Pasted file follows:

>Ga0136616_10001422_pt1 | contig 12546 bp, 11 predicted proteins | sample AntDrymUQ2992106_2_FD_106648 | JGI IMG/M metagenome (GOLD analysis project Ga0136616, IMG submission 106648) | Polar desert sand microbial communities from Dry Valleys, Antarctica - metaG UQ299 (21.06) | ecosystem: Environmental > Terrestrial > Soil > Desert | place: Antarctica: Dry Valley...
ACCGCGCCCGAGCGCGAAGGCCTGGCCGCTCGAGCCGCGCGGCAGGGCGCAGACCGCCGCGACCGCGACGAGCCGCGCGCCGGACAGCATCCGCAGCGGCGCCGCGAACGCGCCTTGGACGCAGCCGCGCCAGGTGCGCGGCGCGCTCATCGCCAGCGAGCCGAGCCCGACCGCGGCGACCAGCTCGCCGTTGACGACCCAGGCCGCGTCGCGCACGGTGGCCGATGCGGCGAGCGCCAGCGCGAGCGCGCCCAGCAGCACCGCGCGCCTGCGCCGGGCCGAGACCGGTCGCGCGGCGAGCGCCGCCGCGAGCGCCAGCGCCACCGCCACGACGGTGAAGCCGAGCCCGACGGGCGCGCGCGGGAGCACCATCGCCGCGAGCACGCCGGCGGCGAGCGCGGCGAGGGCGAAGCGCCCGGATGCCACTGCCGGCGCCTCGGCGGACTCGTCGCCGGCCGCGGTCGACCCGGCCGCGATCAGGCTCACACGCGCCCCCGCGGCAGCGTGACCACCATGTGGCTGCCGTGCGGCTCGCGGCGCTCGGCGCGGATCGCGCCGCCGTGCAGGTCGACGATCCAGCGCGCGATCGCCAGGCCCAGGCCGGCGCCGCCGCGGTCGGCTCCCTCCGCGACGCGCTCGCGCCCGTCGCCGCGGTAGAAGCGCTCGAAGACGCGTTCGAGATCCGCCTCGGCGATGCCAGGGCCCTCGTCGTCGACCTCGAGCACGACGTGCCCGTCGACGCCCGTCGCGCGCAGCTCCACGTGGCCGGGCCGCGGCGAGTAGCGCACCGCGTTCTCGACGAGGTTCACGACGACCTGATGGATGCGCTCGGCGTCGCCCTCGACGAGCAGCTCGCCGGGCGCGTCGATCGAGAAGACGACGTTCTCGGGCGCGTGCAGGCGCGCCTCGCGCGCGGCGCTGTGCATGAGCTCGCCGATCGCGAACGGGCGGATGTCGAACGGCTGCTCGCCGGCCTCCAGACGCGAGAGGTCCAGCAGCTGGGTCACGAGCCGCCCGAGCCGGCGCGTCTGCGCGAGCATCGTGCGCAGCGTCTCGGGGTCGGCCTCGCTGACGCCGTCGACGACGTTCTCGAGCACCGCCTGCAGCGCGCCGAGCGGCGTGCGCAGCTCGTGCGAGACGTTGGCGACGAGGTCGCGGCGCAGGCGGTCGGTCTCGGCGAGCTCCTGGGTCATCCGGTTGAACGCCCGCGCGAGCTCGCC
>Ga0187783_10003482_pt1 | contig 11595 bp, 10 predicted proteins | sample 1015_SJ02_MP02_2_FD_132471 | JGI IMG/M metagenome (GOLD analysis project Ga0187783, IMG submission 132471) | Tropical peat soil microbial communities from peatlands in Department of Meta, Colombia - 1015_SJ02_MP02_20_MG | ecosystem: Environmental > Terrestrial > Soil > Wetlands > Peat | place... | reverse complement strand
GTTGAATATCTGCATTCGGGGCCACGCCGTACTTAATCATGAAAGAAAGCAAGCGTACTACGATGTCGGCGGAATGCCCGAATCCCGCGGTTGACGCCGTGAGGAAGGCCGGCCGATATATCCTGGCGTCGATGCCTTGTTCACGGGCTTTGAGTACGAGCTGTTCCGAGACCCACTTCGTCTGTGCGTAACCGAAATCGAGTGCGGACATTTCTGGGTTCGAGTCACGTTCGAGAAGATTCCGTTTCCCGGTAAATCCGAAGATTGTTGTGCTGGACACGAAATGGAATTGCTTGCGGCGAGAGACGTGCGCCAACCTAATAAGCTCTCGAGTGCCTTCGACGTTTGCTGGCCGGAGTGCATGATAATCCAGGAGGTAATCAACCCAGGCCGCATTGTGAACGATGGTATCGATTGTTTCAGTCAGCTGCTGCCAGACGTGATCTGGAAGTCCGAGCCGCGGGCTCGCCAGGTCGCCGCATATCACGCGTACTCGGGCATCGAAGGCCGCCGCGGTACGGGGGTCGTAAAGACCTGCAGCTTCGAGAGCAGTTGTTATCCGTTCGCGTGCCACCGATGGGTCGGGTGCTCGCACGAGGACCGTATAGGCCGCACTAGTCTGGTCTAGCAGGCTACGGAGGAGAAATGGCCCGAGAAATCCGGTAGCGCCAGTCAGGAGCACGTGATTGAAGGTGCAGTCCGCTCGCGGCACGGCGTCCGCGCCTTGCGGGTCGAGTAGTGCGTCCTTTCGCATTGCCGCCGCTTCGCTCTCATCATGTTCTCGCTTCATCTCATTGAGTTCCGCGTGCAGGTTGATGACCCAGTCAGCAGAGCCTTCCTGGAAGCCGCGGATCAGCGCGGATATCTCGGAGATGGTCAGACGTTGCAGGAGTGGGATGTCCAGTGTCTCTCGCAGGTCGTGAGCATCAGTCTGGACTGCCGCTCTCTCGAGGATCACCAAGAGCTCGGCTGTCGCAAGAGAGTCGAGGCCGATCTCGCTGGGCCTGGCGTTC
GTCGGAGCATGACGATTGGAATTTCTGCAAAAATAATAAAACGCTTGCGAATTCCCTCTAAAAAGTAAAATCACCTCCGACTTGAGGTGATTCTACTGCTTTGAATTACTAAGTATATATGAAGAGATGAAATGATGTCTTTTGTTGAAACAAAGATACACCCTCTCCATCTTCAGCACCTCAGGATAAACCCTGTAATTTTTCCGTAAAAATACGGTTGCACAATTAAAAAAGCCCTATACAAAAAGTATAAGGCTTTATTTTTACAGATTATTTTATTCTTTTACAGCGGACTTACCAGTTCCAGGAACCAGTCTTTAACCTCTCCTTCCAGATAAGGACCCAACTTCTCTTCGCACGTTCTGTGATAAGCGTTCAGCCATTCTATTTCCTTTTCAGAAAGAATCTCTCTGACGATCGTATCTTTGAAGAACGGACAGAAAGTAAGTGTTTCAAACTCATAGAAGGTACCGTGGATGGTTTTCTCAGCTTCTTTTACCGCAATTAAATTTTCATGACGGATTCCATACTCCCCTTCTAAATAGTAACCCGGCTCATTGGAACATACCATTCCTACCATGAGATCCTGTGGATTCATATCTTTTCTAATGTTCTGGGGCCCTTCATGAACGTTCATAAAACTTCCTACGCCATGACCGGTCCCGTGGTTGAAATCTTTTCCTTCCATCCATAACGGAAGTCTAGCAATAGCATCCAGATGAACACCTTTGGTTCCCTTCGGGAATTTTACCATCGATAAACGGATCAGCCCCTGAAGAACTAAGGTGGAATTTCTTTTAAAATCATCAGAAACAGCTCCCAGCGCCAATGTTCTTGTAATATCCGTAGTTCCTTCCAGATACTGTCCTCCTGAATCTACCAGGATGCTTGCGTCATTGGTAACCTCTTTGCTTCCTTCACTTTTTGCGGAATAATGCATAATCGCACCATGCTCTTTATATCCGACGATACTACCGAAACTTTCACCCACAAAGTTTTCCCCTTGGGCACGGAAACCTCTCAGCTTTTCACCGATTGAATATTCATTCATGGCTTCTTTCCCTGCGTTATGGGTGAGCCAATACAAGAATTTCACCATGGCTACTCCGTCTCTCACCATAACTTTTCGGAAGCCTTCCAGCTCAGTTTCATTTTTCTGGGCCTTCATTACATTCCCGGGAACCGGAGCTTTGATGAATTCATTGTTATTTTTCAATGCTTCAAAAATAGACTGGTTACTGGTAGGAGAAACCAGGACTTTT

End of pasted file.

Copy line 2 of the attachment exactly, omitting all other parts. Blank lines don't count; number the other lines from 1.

ACCGCGCCCGAGCGCGAAGGCCTGGCCGCTCGAGCCGCGCGGCAGGGCGCAGACCGCCGCGACCGCGACGAGCCGCGCGCCGGACAGCATCCGCAGCGGCGCCGCGAACGCGCCTTGGACGCAGCCGCGCCAGGTGCGCGGCGCGCTCATCGCCAGCGAGCCGAGCCCGACCGCGGCGACCAGCTCGCCGTTGACGACCCAGGCCGCGTCGCGCACGGTGGCCGATGCGGCGAGCGCCAGCGCGAGCGCGCCCAGCAGCACCGCGCGCCTGCGCCGGGCCGAGACCGGTCGCGCGGCGAGCGCCGCCGCGAGCGCCAGCGCCACCGCCACGACGGTGAAGCCGAGCCCGACGGGCGCGCGCGGGAGCACCATCGCCGCGAGCACGCCGGCGGCGAGCGCGGCGAGGGCGAAGCGCCCGGATGCCACTGCCGGCGCCTCGGCGGACTCGTCGCCGGCCGCGGTCGACCCGGCCGCGATCAGGCTCACACGCGCCCCCGCGGCAGCGTGACCACCATGTGGCTGCCGTGCGGCTCGCGGCGCTCGGCGCGGATCGCGCCGCCGTGCAGGTCGACGATCCAGCGCGCGATCGCCAGGCCCAGGCCGGCGCCGCCGCGGTCGGCTCCCTCCGCGACGCGCTCGCGCCCGTCGCCGCGGTAGAAGCGCTCGAAGACGCGTTCGAGATCCGCCTCGGCGATGCCAGGGCCCTCGTCGTCGACCTCGAGCACGACGTGCCCGTCGACGCCCGTCGCGCGCAGCTCCACGTGGCCGGGCCGCGGCGAGTAGCGCACCGCGTTCTCGACGAGGTTCACGACGACCTGATGGATGCGCTCGGCGTCGCCCTCGACGAGCAGCTCGCCGGGCGCGTCGATCGAGAAGACGACGTTCTCGGGCGCGTGCAGGCGCGCCTCGCGCGCGGCGCTGTGCATGAGCTCGCCGATCGCGAACGGGCGGATGTCGAACGGCTGCTCGCCGGCCTCCAGACGCGAGAGGTCCAGCAGCTGGGTCACGAGCCGCCCGAGCCGGCGCGTCTGCGCGAGCATCGTGCGCAGCGTCTCGGGGTCGGCCTCGCTGACGCCGTCGACGACGTTCTCGAGCACCGCCTGCAGCGCGCCGAGCGGCGTGCGCAGCTCGTGCGAGACGTTGGCGACGAGGTCGCGGCGCAGGCGGTCGGTCTCGGCGAGCTCCTGGGTCATCCGGTTGAACGCCCGCGCGAGCTCGCC